17. Noble: -177———————-17. Logan: -242——————-17. South Carolina: -144
18. Muskingum: -175—————18. Pennsylvania: -242———18. Seneca: -141
19. Butler: -173———————-19. Tennessee: -200————19. Louisiana: -140
20. Holmes: -163——————–20. Oregon: -187—————-20. Sandusky: -134
21. Marion: -138———————21. Wood: -166——————21. Wood: -134
22. Portage: -134——————-22. Sandusky: -157————–22. Darke: -109
23. Ottawa: -131——————–23. Mississippi: -151————-23. Jefferson: -103
24. Sandusky: -124—————-24. Jefferson: -127—————24. Noble: -98
25. Oregon: -120——————-25. Kansas: -98——————-25. Hardin: -96
26. Indiana: -116——————-26. Delaware (state): -88——-26. Idaho: -89
27. Idaho: -115———————27. Idaho: -74———————-27. Kansas: -81
28. Utah: -103———————- 28. Crawford: -73—————–28. Marion: -78
29. Fayette: -93———————29. Hardin: -68——————–29. Meigs: -70
30. Kansas: -90———————30. Seneca: -66——————-30. Ottawa: -67

Top 25 Largest Positive Swings Between 2006-2010 and 2010-2014
1. Texas: +1215
2. North Carolina: +808
3. Washington: +807
4. Kentucky: +675
5. Indiana: +652
6. Michigan: +580
7. West Virginia: +493
8. Athens: +369
9. Knox: +358
10. South Carolina: +355
11. Arizona: +288
12. Alaska: +283
13. Puerto Rico: +268
14. Illinois: +236
15. Hardin: +198
16. Marion: +187
17. Maine: +160
18. Alabama: +153
19. Logan: +149
20. Darke: +139
21. Massachusetts: +133
22. Rhode Island: +131
23. Wyoming: +127
24. Greene: +104
25. Champaign: +101

Top 25 Largest Negative Swings Between 2006-2010 and 2010-2014
1. Florida: -883
2. Tennessee: -639
3. Colorado: -619
4. Virginia: -595
5. Minnesota: -529
6. Maryland: -451
7. Lucas: -392
8. Montgomery: -384
9. New York: -308
10. Cuyahoga: -288
11. Muskingum: -276
12. Georgia: -266
13. Stark: -246
14. Utah: -222
15. Wisconsin: -215
16. Hamilton: -193
17. Scioto: -170
18. Miami: -154
19. Mississippi: -150
20. Clermont: -142
21. New Mexico: -140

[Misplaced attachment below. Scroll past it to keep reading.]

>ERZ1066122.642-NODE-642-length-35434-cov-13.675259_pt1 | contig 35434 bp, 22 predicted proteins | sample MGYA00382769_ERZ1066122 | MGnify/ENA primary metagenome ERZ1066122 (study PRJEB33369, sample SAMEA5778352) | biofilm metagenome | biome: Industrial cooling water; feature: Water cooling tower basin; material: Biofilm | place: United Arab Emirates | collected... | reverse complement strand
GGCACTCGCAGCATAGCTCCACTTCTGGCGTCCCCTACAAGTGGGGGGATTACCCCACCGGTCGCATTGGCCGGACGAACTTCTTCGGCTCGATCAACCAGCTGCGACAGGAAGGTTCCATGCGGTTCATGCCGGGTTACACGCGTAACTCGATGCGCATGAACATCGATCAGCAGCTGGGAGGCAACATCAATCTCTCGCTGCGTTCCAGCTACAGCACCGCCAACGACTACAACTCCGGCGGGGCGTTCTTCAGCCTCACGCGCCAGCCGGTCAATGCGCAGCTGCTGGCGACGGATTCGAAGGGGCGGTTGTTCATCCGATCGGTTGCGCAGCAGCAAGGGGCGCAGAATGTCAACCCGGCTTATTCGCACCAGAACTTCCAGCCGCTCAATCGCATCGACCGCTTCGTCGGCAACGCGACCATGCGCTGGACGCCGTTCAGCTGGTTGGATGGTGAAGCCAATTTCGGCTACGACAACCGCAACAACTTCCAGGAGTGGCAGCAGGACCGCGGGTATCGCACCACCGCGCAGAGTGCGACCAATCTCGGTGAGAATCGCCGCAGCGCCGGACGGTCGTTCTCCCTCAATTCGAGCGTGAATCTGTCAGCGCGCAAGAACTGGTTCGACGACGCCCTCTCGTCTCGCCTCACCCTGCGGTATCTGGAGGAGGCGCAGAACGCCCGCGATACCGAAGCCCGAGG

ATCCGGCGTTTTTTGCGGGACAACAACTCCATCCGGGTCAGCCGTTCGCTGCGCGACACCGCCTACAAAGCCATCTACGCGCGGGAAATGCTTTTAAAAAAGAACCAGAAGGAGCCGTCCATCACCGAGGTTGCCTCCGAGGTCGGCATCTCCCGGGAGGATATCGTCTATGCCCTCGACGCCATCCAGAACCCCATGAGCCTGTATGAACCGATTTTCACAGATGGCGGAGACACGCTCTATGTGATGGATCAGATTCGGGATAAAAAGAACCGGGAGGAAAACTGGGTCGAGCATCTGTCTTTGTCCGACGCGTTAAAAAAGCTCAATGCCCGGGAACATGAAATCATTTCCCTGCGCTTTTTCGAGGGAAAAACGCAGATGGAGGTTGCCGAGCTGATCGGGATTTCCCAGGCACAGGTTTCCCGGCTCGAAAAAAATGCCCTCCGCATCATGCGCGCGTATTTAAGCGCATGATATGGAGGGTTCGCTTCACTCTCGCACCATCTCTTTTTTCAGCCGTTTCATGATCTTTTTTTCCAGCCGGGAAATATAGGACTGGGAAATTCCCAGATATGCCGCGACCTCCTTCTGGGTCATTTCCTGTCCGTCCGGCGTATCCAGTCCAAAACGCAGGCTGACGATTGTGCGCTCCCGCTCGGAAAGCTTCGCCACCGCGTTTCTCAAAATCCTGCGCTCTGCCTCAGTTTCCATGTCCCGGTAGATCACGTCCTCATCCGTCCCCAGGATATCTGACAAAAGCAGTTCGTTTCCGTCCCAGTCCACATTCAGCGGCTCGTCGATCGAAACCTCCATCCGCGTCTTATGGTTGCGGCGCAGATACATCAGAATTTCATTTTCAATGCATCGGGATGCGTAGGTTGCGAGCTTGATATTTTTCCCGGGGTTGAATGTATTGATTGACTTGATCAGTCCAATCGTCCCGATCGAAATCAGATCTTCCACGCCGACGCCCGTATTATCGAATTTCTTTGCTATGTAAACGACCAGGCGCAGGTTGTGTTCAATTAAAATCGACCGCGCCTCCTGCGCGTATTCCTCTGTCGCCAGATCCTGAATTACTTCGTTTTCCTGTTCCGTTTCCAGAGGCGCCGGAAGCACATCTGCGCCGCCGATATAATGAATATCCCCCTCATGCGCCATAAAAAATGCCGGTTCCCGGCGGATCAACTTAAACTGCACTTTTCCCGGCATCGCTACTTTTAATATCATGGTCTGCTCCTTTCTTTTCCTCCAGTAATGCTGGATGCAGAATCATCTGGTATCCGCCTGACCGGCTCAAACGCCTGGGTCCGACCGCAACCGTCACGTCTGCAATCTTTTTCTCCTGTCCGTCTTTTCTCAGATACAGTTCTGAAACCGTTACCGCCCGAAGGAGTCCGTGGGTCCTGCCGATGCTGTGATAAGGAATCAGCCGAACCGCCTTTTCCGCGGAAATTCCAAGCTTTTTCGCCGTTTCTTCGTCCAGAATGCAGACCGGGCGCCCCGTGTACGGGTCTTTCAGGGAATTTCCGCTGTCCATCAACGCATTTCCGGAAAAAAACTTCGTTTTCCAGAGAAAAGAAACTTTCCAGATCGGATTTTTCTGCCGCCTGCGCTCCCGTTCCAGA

22. Louisiana: -137
23. Mahoning: -131
24. Missouri: -129
25. Pennsylvania: -116

Total Counts By Period
Positive Ohio Counties
2006-2010: 53
2009-2013: 57
2010-2014: 53

Positive States, including DC and Puerto Rico
2006-2010: 21
2009-2013: 24
2010-2014: 29

Total Net In-Migration
Ohio
2006-2010: +8,008
2009-2013: +11,366
2010-2014: +10,101

Outside Ohio
2006-2010: -1,158
2009-2013: -466
2010-2014: +1,007

Ohio and Outside Ohio
2006-2010: +6,850
2009-2013: +10,900
2010-2014: +11,108

All these figures show that the Columbus metro has net positive domestic migration. While the majority of that comes from within the state, Columbus’ previously negative net total from outside the state has more recently become positive as well. Combined, the net total has been climbing. For a long time, Columbus’ relative success was not well-known outside of the state, but perhaps word is finally getting out.

Non-English Languages in Columbus

Just a quick little post about the non-English languages spoken in the city of Columbus and how they have changed between 2009 and 2014, by total number of speakers.

For the record, in 2014, 14.3% of the Columbus population spoke a language other than English at home, up from about 12% in 2009.

Columbus Area Murders by Zip Code 2008-2015